After two years of internal use, as a powerful option to cache data sets that change constantly.
is a Java library and toolset aimed at in-memory caching of data sets up to several gigabytes in size. Netflix says Hollow’s purpose is threefold: It’s intended to be more efficient at storing data; it can provide tools to automatically generate APIs for convenient access to the data; and it can automatically analyze data use patterns to more efficiently synchronize with the back end.
Let’s keep this between us
Most of the scenarios for caching data on a system where it isn’t stored—a “consumer” system rather than a “producer” system—involve using a product like . Hollow is reminiscent of both products since it uses in-memory storage for fast access, but it isn’t an actual data store like Redis.
Unlike many other data caching systems, Hollow is intended to be coupled to a specific data set—a given schema with certain fields, typically a JSON stream. This requires some prep work, although Hollow provides some tools to partly automate the process. The reason for doing so: Hollow can store the data in-memory as fixed-length, strongly typed chunks that aren’t subject to Java’s garbage collection. As a result, they’re faster to access than conventional Java objects.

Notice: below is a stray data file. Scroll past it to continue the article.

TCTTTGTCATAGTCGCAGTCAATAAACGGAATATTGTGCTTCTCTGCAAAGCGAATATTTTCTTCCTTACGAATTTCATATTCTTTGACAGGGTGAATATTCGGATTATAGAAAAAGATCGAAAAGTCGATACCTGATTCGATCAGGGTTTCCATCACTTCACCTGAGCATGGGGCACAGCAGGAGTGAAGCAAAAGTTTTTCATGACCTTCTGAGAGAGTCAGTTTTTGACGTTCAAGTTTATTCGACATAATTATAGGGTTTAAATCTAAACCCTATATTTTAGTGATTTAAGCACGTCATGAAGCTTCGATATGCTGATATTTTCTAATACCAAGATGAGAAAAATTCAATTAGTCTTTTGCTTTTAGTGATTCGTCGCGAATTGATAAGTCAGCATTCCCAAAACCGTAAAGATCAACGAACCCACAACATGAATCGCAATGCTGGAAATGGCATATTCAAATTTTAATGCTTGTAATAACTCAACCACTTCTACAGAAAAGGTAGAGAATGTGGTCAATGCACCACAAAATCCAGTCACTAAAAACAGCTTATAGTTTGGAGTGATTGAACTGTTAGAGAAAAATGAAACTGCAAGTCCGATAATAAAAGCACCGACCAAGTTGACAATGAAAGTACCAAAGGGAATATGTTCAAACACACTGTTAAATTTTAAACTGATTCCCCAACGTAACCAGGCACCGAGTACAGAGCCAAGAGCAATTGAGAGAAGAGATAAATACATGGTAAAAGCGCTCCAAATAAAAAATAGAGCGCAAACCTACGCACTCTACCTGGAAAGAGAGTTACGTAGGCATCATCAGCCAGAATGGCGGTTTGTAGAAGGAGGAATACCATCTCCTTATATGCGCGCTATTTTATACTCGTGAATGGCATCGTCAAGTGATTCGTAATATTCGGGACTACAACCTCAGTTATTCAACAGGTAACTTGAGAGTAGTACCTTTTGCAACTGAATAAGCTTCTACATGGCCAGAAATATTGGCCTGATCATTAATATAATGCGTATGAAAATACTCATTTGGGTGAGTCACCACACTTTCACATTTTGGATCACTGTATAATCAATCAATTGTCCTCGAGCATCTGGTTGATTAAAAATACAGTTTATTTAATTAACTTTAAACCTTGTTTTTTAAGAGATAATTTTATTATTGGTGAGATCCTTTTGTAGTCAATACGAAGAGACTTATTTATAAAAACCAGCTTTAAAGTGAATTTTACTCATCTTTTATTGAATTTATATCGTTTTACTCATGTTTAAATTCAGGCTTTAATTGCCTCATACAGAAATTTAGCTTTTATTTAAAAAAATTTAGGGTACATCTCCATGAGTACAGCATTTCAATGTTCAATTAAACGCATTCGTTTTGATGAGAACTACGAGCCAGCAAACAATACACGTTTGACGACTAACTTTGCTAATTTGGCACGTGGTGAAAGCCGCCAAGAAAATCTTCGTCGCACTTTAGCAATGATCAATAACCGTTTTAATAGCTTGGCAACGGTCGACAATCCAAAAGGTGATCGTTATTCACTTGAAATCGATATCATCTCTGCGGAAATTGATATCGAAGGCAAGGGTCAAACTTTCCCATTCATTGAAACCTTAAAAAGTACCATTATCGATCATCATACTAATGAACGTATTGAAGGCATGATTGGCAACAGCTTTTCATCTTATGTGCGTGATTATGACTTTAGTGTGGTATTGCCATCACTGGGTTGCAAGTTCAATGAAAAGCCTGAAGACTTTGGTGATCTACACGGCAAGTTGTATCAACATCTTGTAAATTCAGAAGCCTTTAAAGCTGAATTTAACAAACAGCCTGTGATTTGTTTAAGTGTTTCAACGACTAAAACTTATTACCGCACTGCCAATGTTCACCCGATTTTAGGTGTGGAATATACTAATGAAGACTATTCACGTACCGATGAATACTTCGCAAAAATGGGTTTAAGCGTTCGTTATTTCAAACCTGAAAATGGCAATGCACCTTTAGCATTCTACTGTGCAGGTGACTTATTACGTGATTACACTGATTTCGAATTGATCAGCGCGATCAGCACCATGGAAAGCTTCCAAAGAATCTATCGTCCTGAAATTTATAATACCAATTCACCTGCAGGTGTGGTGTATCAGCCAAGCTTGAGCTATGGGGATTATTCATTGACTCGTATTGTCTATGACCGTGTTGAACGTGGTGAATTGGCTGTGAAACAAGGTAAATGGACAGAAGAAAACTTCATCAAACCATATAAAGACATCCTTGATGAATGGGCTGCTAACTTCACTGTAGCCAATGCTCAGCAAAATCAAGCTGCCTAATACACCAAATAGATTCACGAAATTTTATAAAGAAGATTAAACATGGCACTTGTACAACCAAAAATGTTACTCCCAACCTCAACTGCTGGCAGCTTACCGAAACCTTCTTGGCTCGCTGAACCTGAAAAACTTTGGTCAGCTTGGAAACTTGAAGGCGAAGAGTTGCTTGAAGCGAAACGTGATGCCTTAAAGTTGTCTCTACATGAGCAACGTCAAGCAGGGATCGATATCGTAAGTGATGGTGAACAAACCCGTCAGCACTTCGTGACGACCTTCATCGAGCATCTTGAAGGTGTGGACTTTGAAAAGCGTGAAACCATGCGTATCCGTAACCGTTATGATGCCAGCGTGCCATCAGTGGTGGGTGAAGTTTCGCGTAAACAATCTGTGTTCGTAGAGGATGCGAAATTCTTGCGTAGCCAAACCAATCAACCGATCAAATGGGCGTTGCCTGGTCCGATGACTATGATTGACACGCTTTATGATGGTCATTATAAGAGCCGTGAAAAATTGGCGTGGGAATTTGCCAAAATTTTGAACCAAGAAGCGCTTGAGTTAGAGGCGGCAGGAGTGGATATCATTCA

Another purported boon with Hollow is that it provides a gamut of tooling for working with the data. Once you’ve defined a schema for the data, Hollow can automatically produce a Java API that can supply autocomplete data to an IDE. The data can also be tracked as it changes, so developers have access to point-in-time snapshots, differences between snapshots, and data rollbacks.
Faster all around
A lot of the advantages Netflix claims for Hollow involve basic operational efficiency—namely, faster startup time for servers and less memory churn. But Hollow’s data modeling and management tools are also meant to help with development, not simply speed production.
“Imagine being able to quickly shunt your entire production data set—current or from any point in the recent past—down to a local development workstation, load it, then exactly reproduce specific production scenarios,” Netflix says in its introductory blog post.
One caveat is that Hollow isn’t suited for data sets of all sizes—“KB, MB, and GB, but not TB,” is how the company puts it in its documentation. That said, Netflix also implies that Hollow reduces the amount of sprawl required by a cached data set. “With the right framework, and a little bit of data modeling, that [memory] threshold is likely much higher than you think,” Netflix writes.